But even for those who seek to enroll their children at charter schools, choice is an illusion. For the most part it involves parents maneuvering their way through a complex process to get into lotteries to place their children in their chosen school, suggestion school chance would be a better term. Of course, these difficulties advantage the most advantaged parents. It’s also important to note that ‘choice’ policies have been imported back into the public school systems in some urban areas.
I don’t claim that if you understand Wall Street, you will understand everything about corporate ed reform. There are issues I haven’t even touched on. Besides that, there are other analogies worth exploring. Sarah Jaffe suggested Silicon Valley. Regardless, there are times when discussions about education get cut off from more general progressive circles, and too often progressives that don’t focus on education don’t know anything about it at all. Hopefully thinking about the connections discussed in this series can help with this.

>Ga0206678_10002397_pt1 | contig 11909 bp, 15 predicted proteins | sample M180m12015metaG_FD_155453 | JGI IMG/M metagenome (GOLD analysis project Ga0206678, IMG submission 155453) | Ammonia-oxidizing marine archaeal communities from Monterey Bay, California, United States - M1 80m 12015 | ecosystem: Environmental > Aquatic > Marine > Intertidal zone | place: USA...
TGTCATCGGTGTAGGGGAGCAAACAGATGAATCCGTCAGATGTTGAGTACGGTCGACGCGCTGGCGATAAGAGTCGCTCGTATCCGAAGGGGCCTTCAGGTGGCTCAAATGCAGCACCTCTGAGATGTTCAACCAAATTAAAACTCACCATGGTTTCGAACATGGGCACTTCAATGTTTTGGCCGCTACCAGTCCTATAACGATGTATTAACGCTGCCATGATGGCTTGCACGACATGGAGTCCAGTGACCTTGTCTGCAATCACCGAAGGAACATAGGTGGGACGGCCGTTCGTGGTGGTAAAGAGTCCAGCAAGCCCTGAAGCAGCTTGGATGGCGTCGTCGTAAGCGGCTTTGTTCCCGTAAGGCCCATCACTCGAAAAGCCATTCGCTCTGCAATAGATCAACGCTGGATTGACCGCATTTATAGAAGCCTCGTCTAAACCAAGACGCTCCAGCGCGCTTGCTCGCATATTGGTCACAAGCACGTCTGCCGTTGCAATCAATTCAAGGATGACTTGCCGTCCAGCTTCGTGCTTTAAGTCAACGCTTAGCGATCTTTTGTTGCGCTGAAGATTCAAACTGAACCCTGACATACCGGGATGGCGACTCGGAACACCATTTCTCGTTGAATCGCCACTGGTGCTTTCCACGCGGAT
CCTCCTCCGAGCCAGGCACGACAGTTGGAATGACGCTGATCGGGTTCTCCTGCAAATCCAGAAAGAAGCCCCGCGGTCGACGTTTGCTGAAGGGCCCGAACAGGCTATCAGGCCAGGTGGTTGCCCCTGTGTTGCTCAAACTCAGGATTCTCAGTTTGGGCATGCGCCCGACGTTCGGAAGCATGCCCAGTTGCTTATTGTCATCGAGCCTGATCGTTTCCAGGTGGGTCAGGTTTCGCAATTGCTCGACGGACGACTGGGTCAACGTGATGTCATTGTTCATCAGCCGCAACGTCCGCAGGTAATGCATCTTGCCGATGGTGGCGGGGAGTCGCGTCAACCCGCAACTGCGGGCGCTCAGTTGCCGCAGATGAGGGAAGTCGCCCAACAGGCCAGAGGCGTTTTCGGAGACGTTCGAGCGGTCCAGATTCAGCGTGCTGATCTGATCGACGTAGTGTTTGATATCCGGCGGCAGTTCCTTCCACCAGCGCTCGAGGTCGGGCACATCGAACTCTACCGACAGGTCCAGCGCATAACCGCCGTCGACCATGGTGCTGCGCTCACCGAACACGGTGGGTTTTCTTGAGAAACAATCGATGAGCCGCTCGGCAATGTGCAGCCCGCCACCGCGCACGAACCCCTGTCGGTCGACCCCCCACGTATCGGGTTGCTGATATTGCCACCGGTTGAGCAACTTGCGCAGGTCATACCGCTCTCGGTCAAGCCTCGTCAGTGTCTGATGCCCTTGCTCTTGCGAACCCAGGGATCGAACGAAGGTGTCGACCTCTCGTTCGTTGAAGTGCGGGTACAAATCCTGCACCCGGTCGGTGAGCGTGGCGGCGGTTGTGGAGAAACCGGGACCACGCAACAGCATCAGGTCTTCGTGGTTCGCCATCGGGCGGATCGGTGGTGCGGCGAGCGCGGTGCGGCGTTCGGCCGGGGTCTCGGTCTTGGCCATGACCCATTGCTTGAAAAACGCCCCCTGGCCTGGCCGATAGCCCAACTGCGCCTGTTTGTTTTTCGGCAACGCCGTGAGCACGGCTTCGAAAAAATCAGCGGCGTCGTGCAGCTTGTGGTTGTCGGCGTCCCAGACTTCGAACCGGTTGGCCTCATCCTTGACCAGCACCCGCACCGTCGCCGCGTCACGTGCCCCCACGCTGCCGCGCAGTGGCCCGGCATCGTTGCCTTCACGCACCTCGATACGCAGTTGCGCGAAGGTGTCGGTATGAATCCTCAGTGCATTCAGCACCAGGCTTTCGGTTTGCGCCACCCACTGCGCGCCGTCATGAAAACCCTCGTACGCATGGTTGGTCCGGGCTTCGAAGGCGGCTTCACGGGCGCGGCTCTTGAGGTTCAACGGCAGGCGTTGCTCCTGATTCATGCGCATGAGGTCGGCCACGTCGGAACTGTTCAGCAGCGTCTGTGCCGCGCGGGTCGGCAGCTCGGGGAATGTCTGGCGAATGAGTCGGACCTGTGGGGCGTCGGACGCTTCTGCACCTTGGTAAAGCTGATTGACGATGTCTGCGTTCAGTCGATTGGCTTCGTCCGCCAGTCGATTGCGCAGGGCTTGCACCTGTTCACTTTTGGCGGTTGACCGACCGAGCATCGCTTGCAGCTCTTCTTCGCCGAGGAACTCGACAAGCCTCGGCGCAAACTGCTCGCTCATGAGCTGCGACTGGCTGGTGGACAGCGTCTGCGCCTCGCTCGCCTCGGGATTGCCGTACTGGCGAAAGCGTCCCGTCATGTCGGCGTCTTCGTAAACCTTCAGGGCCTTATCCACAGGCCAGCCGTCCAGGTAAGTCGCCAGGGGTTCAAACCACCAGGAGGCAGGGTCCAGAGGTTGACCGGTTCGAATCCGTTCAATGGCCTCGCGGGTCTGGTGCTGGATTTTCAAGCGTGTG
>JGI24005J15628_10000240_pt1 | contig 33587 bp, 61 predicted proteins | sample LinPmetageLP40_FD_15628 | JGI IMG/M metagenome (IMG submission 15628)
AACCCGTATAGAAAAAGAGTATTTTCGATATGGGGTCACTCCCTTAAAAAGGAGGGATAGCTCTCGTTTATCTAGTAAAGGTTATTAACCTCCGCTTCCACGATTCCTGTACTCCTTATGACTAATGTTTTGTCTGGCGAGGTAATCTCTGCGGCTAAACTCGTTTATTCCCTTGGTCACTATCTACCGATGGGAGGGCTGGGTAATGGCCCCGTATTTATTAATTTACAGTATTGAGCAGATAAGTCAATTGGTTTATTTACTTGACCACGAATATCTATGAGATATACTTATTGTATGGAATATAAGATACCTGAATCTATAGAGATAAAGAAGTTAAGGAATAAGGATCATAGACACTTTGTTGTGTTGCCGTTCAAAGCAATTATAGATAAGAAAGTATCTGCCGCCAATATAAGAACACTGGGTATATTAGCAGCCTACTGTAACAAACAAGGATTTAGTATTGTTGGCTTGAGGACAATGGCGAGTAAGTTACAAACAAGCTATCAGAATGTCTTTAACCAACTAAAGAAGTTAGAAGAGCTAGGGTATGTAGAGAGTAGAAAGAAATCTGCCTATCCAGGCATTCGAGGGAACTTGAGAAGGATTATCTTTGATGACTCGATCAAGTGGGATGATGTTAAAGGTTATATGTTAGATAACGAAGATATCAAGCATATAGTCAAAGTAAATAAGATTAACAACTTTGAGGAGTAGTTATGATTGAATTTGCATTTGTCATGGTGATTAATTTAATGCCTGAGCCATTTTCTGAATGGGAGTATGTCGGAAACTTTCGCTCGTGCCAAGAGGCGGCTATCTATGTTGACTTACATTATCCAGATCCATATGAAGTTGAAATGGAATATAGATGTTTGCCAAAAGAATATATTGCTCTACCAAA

1 Of course, there’s more to it than this. There are rules that public schools need to follow that are misguided or foolish and that need to be repealed. But the solution to that isn’t just to create an entire new school system, it’s to get rid of those rules. And the same legislators and administrators who are pushing to charter expansion could change such rules. It’s almost as if such rules are useful for those that want to beat up on public schools. Some of those rules involve protections for teachers, but I’m less convinced that due process is really a problem for education or that giving administrators unchecked power to fire teachers will solve anything.
2The left offers a different view, one that places a good deal less emphasis on choice. In fact, it is one that sees the oppressiveness of neoliberal choice, as Corey Robin has explained.
3This doesn’t mean teachers are beyond criticism, or that they and only they should get a say in education policy. It is to say that their voice and participation is essential. Indeed, teachers engaging in critiquing themselves and each other is essential if we take seriously the idea of teaching as a profession. And that means being willing to have difficult conversions about things like racism and inequality. Definitely check out Jose Vilson on this point.